Mass Timber Construction

Snake Charmer: A trio of buildings for a watchmaking company reveals new possibilities for wood
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Architectural Record
By Joann Gonchar, FAIA

Of course, none of the structural systems for Ban’s Biel/Bienne buildings are entirely wood. All combine timber and reinforced concrete, but in different ways. The production facility, for instance, has a central concrete core that, in addition to housing stairs, elevators, and restrooms, also includes a highly secure and automated stockroom, where 26,000 storage boxes holding movements, cases, crystals, and other watch parts are retrieved by robots. Flanking the core on either side are the daylit spaces where the watchmakers assemble the timepieces. Ventilated to near clean-room standards, these wood-framed wings depend on paired columns rising the full height of the building and placed every 18 feet. They connect to beams that span from the perimeter to the core with cylindrical dowels made of beech—a species that is harder than spruce and therefore helps create a rigid connection. This framing supports floor slabs that are a composite of timber and concrete, to limit vibrations.

The museum, which has been dubbed the Cité du Temps by the client, has a timber structure for its curtain wall–enclosed upper floors with a system based on elegant groupings of four 11-inch-square columns placed every 16 feet along the perimeter. The oval conference hall, also framed in wood, with white ash ribs cladding its interior, is partially inserted within the upper reaches of the post-and-beam structure. This complete timber assemblage is lifted off the ground with sculptural and satin-smooth concrete piloti and vaults made with laminated timber formwork that has been shaved and shaped by CNC machines. This base’s permeability and its level of finish helps signal the open nature of the museum (the only public facility in the trio of new structures), points out Taro Okabe, director of Ban’s Paris office, where the project was based.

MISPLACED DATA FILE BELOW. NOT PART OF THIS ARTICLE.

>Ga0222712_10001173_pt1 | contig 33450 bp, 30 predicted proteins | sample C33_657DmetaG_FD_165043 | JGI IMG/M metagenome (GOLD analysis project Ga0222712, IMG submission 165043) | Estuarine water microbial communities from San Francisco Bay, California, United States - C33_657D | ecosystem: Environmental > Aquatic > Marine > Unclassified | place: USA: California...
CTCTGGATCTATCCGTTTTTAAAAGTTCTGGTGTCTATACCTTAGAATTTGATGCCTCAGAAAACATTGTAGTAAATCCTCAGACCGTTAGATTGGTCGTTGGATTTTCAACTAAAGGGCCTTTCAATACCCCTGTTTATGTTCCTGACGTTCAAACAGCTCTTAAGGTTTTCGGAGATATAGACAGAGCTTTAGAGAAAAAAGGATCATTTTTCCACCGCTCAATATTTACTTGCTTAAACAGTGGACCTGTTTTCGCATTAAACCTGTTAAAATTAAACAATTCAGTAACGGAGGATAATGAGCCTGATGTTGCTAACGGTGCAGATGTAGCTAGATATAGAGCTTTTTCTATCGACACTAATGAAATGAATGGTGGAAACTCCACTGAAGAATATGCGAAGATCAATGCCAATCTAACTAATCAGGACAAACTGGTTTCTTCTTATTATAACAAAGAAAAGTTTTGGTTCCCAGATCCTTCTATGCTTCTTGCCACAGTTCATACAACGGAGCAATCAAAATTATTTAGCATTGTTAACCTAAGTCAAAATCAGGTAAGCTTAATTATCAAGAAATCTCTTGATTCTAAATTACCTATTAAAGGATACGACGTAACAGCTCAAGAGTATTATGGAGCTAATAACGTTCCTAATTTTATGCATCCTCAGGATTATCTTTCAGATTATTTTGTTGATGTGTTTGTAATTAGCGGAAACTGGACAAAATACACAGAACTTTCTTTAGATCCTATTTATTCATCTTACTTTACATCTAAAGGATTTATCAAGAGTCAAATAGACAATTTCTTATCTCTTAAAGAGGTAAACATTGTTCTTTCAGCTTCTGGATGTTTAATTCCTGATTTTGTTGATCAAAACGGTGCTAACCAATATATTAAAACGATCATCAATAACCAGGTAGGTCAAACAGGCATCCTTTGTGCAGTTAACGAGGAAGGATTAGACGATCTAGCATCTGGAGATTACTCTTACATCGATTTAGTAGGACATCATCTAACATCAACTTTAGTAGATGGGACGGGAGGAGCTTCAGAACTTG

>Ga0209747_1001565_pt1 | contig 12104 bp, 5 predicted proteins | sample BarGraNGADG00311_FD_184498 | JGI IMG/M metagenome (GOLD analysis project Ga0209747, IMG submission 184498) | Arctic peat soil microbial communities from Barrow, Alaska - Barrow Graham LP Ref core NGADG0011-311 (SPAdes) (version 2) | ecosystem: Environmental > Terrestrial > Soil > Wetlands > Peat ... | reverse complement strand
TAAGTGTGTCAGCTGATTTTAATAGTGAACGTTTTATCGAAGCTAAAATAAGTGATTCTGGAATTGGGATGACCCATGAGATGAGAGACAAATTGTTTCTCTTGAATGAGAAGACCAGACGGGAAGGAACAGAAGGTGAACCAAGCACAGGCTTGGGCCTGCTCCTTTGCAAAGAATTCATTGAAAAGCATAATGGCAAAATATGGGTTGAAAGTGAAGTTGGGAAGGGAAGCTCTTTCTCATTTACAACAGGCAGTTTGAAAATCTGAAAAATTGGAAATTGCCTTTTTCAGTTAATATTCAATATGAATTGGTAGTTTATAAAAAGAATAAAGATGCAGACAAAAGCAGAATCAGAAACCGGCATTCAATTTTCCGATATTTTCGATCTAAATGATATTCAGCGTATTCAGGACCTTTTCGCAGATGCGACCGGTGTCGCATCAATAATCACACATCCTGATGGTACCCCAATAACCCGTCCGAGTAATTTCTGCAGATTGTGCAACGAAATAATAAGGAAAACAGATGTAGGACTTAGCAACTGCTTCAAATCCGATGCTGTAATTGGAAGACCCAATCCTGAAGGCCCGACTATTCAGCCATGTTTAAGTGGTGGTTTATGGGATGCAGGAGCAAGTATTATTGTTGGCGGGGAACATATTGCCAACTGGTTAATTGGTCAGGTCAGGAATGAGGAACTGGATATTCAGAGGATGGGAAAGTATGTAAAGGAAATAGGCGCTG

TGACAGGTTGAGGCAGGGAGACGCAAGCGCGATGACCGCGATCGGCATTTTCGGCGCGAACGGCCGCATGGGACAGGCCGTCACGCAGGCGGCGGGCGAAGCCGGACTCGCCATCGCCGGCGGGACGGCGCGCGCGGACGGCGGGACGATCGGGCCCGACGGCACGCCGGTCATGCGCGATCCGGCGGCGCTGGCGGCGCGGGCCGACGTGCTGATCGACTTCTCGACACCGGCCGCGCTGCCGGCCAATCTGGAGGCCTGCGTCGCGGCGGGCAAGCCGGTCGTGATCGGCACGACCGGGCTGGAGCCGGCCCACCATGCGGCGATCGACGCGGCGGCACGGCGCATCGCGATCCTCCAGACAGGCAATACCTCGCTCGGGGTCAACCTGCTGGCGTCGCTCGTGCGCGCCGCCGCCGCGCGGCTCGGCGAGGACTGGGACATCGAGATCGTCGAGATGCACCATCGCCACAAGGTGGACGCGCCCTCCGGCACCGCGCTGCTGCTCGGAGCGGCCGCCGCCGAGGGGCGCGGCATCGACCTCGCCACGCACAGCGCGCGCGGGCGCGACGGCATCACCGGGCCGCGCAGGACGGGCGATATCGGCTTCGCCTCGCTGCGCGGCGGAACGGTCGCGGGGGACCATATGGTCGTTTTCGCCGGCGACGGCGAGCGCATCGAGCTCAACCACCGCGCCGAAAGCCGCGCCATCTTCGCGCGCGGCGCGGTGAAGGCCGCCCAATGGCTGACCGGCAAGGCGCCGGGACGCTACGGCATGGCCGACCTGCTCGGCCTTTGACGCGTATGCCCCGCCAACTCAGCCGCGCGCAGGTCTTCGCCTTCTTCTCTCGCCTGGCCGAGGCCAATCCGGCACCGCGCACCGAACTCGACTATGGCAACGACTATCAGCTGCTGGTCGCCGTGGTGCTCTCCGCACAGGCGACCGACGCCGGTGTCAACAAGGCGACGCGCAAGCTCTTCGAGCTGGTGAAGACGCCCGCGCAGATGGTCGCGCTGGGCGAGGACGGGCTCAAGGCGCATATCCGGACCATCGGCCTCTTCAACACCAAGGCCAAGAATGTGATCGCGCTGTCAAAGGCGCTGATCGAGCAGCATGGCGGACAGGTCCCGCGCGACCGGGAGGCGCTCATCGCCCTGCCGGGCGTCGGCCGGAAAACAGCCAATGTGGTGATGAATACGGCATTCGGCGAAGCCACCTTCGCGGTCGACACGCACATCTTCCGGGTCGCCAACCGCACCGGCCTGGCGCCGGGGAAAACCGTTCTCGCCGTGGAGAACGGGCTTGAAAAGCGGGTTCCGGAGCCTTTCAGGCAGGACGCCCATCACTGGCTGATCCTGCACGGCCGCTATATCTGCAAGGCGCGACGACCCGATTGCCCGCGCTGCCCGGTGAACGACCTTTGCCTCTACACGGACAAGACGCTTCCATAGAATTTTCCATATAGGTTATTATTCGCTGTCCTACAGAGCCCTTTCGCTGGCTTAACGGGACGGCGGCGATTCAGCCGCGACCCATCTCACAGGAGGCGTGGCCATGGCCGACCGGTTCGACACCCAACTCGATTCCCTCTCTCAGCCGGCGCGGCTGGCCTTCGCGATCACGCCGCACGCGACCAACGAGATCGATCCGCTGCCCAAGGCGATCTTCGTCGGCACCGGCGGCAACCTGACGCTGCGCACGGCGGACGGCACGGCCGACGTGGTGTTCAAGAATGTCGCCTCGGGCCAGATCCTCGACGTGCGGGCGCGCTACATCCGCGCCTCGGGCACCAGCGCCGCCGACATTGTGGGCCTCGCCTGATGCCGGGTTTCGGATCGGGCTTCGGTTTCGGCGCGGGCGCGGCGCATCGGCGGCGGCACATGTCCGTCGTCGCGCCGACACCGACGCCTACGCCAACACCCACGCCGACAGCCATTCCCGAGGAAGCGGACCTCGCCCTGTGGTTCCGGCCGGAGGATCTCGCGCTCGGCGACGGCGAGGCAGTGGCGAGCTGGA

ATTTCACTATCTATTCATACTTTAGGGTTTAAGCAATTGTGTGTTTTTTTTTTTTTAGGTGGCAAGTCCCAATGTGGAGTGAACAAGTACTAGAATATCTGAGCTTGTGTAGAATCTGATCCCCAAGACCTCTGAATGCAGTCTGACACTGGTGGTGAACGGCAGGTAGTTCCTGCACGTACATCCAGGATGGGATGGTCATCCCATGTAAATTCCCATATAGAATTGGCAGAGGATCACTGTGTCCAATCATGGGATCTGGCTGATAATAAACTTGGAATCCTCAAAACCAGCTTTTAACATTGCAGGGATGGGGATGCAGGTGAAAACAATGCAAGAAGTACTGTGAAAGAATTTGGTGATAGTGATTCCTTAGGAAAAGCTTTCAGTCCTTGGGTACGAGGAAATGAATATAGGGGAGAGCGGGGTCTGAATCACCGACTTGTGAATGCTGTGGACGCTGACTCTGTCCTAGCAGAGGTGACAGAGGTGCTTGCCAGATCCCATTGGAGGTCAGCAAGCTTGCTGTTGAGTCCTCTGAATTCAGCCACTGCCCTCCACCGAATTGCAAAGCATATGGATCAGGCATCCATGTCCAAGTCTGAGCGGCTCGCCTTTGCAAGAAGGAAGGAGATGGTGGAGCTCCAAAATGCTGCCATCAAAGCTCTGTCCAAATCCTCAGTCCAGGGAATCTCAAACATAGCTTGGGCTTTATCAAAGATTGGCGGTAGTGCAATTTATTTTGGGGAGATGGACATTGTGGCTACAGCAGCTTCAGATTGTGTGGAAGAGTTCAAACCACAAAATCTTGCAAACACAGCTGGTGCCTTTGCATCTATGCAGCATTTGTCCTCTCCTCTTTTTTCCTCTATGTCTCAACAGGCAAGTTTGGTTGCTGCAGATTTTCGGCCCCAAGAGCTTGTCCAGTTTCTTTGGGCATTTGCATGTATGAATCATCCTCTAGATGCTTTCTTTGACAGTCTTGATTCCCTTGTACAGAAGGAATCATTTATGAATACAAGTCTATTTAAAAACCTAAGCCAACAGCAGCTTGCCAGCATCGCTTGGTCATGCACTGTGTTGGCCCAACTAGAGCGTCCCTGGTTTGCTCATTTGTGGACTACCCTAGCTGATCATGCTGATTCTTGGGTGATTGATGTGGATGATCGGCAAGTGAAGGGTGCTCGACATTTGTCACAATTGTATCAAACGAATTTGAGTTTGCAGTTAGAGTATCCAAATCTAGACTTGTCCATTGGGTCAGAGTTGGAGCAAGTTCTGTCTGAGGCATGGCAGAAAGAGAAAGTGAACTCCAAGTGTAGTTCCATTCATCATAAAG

CITÉ DU TEMPS A bridge and an amorphous roof connect the museum (left) to the headquarters. Inside are dramatic spaces: a lobby (right); auditorium (bottom, left); and exhibition areas (bottom, right).

The Swatch headquarters also makes use of reinforced concrete. Here it forms the slabs of the three above-grade floors, which are completely enveloped by the self-supporting, undulant gridshell. As one might intuit, this serpent-like roof was the single most complex aspect of the three-building project. But the source of the challenge was not in figuring out how to make the free-form enclosure stand up. “In terms of statics, it is a vault or an arched bridge, which are forms that are familiar and well understood,” says Blumer. He explains that the problem was instead the integration of the timber components with the building infrastructure and with the 2,800 cladding elements, all roughly 7 feet square, but all uniquely shaped, of which there are three primary types: metal panels, glass, and cushions of ETFE (a strong and lightweight fluorine-based plastic). In addition to grappling with the variation, the design team also had to understand the unique thermal behavior of each material and how to accommodate cutouts for building infrastructure, including power, sprinklers, and the building automation network, but without compromising the structural integrity.

The initial cladding scheme was much more straightforward. In the competition submittal, the headquarters was almost entirely covered with the ETFE cushions. “We wanted to make the skin as light as possible,” says Ban. At that early stage, the depth of the timber and facade assembly was only about 35 inches. But, once the architects confronted such practicalities as the incorporation of radiant heating and cooling ceiling panels, the need for noise control (ETFE is a poor acoustic barrier), as well as compliance with Swiss labor regulations that required the inclusion of vision glass, the number of cladding types grew, as did the thickness of the envelope—to a hefty 55 inches. The increased dimension threatened Ban’s concept for the project, but also reduced the occupiable interior space, due to the site’s zoning restrictions.


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Originally published in Architectural Record
Originally published in December 2019